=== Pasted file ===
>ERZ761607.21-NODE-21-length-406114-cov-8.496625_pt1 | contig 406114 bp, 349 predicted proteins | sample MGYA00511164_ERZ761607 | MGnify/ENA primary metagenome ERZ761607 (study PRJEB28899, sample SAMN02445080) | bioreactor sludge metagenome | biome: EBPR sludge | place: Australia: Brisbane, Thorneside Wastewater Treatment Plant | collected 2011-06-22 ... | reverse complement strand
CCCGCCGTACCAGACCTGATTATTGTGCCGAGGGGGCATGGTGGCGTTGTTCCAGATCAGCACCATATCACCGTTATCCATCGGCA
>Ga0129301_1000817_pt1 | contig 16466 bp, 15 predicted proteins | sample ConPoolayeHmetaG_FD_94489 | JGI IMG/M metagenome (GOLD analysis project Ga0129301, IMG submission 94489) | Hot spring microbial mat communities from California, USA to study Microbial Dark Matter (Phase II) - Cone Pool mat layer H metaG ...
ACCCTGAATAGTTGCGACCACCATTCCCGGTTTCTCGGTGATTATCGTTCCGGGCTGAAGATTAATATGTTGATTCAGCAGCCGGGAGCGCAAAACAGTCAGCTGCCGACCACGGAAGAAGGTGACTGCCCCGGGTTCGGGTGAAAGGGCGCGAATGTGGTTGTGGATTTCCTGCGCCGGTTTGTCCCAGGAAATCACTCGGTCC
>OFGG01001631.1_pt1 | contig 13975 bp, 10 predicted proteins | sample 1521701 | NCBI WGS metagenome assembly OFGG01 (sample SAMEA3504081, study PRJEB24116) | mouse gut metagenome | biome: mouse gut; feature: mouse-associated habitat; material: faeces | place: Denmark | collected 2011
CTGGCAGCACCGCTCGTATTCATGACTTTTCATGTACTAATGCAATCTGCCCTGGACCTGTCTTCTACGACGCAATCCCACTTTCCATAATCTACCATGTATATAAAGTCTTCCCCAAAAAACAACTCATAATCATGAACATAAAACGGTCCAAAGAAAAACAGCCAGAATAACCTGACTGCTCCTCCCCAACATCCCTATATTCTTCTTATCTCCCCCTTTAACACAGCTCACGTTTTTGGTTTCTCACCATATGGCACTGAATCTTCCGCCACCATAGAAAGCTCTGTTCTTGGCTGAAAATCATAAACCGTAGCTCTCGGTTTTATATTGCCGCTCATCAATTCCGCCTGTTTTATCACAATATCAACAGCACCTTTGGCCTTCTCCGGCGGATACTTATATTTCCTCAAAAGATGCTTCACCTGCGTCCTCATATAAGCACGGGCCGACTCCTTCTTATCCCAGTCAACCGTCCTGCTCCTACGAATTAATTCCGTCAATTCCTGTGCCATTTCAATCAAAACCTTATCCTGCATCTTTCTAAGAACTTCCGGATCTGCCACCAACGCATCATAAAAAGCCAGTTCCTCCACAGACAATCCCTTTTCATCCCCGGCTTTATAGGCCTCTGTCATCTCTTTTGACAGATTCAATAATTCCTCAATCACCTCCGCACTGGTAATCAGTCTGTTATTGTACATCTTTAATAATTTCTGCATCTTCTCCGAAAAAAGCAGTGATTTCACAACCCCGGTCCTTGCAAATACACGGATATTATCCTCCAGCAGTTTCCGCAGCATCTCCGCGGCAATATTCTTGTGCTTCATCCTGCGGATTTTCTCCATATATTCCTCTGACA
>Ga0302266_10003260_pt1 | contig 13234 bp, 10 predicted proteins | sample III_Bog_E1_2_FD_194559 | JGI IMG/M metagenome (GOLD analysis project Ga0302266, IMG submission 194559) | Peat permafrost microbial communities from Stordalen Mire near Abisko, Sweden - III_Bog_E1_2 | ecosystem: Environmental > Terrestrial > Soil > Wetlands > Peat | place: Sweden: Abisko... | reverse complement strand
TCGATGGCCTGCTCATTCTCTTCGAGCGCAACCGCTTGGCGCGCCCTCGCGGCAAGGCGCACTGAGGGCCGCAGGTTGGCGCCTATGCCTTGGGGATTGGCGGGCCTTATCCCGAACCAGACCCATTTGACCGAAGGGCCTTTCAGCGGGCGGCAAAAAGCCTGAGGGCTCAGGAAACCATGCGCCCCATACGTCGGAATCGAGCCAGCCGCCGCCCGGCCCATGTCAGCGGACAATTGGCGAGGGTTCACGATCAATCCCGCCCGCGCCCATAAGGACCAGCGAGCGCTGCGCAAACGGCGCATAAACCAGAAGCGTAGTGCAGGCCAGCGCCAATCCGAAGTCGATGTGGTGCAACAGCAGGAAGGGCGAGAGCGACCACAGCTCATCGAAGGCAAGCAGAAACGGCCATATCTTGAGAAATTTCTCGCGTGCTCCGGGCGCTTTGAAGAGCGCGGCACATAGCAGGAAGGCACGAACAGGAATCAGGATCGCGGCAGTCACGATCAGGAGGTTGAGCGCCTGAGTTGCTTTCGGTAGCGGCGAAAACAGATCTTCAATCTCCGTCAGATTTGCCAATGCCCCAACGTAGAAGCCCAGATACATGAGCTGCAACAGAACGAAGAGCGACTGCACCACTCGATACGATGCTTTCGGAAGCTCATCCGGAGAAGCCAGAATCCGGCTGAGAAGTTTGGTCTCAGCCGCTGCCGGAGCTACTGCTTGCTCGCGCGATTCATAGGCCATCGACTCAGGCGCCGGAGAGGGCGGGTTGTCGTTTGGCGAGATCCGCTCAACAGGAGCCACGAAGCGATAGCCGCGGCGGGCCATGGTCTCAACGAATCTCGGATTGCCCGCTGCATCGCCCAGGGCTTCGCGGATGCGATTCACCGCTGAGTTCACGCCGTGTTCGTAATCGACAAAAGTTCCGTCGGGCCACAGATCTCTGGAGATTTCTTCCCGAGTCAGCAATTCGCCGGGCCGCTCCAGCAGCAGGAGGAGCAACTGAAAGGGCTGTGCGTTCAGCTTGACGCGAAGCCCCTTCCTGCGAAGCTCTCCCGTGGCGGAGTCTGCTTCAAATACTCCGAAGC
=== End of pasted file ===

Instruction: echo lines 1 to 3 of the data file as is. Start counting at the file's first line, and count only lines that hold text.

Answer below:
>ERZ761607.21-NODE-21-length-406114-cov-8.496625_pt1 | contig 406114 bp, 349 predicted proteins | sample MGYA00511164_ERZ761607 | MGnify/ENA primary metagenome ERZ761607 (study PRJEB28899, sample SAMN02445080) | bioreactor sludge metagenome | biome: EBPR sludge | place: Australia: Brisbane, Thorneside Wastewater Treatment Plant | collected 2011-06-22 ... | reverse complement strand
CCCGCCGTACCAGACCTGATTATTGTGCCGAGGGGGCATGGTGGCGTTGTTCCAGATCAGCACCATATCACCGTTATCCATCGGCA
>Ga0129301_1000817_pt1 | contig 16466 bp, 15 predicted proteins | sample ConPoolayeHmetaG_FD_94489 | JGI IMG/M metagenome (GOLD analysis project Ga0129301, IMG submission 94489) | Hot spring microbial mat communities from California, USA to study Microbial Dark Matter (Phase II) - Cone Pool mat layer H metaG ...